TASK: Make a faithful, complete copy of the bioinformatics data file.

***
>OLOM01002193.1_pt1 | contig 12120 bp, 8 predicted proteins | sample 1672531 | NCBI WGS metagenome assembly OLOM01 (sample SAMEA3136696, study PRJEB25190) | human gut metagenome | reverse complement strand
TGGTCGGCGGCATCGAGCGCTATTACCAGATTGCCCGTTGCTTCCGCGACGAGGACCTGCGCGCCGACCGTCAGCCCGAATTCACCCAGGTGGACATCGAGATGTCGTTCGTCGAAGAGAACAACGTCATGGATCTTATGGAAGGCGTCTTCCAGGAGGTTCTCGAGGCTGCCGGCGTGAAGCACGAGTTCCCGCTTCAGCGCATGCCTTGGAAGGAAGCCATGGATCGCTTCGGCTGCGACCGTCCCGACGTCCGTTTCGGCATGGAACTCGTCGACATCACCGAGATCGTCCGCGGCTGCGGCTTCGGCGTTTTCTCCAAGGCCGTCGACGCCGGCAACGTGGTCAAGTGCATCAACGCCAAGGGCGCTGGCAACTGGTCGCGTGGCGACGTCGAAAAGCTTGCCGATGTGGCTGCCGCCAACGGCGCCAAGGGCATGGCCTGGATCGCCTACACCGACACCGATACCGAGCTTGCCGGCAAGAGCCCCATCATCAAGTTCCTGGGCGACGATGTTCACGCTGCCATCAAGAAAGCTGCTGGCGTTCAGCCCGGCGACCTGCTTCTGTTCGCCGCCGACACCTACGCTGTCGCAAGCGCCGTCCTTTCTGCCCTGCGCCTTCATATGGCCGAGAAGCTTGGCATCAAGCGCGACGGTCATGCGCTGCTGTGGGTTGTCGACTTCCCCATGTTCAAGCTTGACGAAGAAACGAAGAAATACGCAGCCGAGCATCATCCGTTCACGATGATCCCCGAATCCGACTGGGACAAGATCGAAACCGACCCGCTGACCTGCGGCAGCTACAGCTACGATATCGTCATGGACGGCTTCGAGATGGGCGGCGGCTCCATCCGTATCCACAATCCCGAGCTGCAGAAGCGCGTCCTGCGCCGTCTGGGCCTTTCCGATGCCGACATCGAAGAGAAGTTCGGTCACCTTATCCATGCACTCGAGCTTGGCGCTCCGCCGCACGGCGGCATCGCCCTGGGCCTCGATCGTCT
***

>OLOM01002193.1_pt1 | contig 12120 bp, 8 predicted proteins | sample 1672531 | NCBI WGS metagenome assembly OLOM01 (sample SAMEA3136696, study PRJEB25190) | human gut metagenome | reverse complement strand
TGGTCGGCGGCATCGAGCGCTATTACCAGATTGCCCGTTGCTTCCGCGACGAGGACCTGCGCGCCGACCGTCAGCCCGAATTCACCCAGGTGGACATCGAGATGTCGTTCGTCGAAGAGAACAACGTCATGGATCTTATGGAAGGCGTCTTCCAGGAGGTTCTCGAGGCTGCCGGCGTGAAGCACGAGTTCCCGCTTCAGCGCATGCCTTGGAAGGAAGCCATGGATCGCTTCGGCTGCGACCGTCCCGACGTCCGTTTCGGCATGGAACTCGTCGACATCACCGAGATCGTCCGCGGCTGCGGCTTCGGCGTTTTCTCCAAGGCCGTCGACGCCGGCAACGTGGTCAAGTGCATCAACGCCAAGGGCGCTGGCAACTGGTCGCGTGGCGACGTCGAAAAGCTTGCCGATGTGGCTGCCGCCAACGGCGCCAAGGGCATGGCCTGGATCGCCTACACCGACACCGATACCGAGCTTGCCGGCAAGAGCCCCATCATCAAGTTCCTGGGCGACGATGTTCACGCTGCCATCAAGAAAGCTGCTGGCGTTCAGCCCGGCGACCTGCTTCTGTTCGCCGCCGACACCTACGCTGTCGCAAGCGCCGTCCTTTCTGCCCTGCGCCTTCATATGGCCGAGAAGCTTGGCATCAAGCGCGACGGTCATGCGCTGCTGTGGGTTGTCGACTTCCCCATGTTCAAGCTTGACGAAGAAACGAAGAAATACGCAGCCGAGCATCATCCGTTCACGATGATCCCCGAATCCGACTGGGACAAGATCGAAACCGACCCGCTGACCTGCGGCAGCTACAGCTACGATATCGTCATGGACGGCTTCGAGATGGGCGGCGGCTCCATCCGTATCCACAATCCCGAGCTGCAGAAGCGCGTCCTGCGCCGTCTGGGCCTTTCCGATGCCGACATCGAAGAGAAGTTCGGTCACCTTATCCATGCACTCGAGCTTGGCGCTCCGCCGCACGGCGGCATCGCCCTGGGCCTCGATCGTCT